We explore the tensions evident among Nigerian Pentecostals in London between social and ideological insularity on the one hand, and a more outward-oriented, expansive orientation on the other. Analysis of these stances is complemented by the exploration of believers' actions within a material but also metaphorical arena that we term “London-Lagos.” Such themes are developed specifically through a focus on believers' relations with Nigerian and British state systems in relation to child-rearing—an activity that renders parents sometimes dangerously visible to apparatuses of the state but also raises key dilemmas concerning the proper and moral location of socialisation into Christian values. We show how such dilemmas are embodied in a play, written by a Nigerian Pentecostalist, termed “The Vine-Keepers.”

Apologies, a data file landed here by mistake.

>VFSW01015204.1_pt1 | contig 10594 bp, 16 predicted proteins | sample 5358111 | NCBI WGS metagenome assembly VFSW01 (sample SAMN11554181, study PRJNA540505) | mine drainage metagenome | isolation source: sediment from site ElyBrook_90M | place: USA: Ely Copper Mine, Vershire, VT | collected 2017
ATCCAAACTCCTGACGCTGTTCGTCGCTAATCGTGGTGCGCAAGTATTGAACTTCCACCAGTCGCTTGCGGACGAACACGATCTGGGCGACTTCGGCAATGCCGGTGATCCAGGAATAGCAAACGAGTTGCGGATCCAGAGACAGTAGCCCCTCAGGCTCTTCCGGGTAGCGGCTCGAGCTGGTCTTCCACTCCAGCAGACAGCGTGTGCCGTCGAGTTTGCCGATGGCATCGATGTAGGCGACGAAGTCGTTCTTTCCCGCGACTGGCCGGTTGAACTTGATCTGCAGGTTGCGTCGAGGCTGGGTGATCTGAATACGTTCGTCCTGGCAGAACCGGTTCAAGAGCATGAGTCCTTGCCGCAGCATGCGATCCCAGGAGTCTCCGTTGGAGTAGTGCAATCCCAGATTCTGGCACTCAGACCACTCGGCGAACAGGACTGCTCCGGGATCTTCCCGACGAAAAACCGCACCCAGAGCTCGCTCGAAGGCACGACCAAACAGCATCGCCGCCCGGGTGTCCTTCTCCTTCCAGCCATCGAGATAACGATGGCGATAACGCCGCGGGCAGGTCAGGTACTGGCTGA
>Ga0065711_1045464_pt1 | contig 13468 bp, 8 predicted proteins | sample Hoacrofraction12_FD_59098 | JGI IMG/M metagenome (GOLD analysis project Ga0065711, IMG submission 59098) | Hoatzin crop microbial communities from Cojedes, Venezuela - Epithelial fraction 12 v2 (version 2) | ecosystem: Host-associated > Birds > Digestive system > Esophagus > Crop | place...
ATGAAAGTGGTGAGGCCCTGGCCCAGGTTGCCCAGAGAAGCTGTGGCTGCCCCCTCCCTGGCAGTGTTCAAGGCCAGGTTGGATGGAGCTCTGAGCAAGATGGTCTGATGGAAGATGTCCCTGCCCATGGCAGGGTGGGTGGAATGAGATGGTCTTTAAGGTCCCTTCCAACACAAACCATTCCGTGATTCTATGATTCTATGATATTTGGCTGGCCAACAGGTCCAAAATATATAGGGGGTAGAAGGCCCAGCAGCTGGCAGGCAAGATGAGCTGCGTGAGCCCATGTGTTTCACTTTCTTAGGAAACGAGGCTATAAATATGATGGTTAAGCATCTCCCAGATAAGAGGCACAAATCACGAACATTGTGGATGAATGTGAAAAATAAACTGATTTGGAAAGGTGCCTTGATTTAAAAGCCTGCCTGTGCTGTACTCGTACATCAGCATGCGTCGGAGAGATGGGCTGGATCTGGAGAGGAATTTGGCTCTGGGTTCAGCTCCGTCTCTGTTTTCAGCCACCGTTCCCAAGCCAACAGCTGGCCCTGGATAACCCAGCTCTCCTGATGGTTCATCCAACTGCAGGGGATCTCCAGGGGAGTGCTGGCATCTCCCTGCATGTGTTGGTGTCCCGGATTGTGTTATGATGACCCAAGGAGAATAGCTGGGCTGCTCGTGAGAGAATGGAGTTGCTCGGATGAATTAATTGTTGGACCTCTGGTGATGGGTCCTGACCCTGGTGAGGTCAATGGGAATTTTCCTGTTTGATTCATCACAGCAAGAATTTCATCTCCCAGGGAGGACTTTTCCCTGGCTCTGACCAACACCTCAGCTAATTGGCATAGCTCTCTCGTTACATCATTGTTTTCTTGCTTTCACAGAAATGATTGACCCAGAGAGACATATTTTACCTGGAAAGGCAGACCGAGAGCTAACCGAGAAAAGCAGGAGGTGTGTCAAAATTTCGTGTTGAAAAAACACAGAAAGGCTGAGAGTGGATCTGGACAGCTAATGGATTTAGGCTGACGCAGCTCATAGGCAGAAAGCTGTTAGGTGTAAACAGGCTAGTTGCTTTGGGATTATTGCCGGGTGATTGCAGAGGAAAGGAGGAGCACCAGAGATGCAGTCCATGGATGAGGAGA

In discussing examples of megachurches from around the world, this chapter explores the close connections between such churches’ engagement in popular culture and their strategies for expansion. The chapter argues that two ethical approaches to ‘performing the mega’ can be discerned: ‘enclaving’, which involves drawing, social, and ritual boundaries around behaviours of those who are already members; and ‘encroaching’, which involves explicit and often aggressive attempts to move into and appropriate secular realms of discourse and culture. Overall, this chapter indicates the subtleties of engagement and motivation among believers who are committed to inhabiting a space of agency that lies on the border of redeemed and unredeemed arenas of action.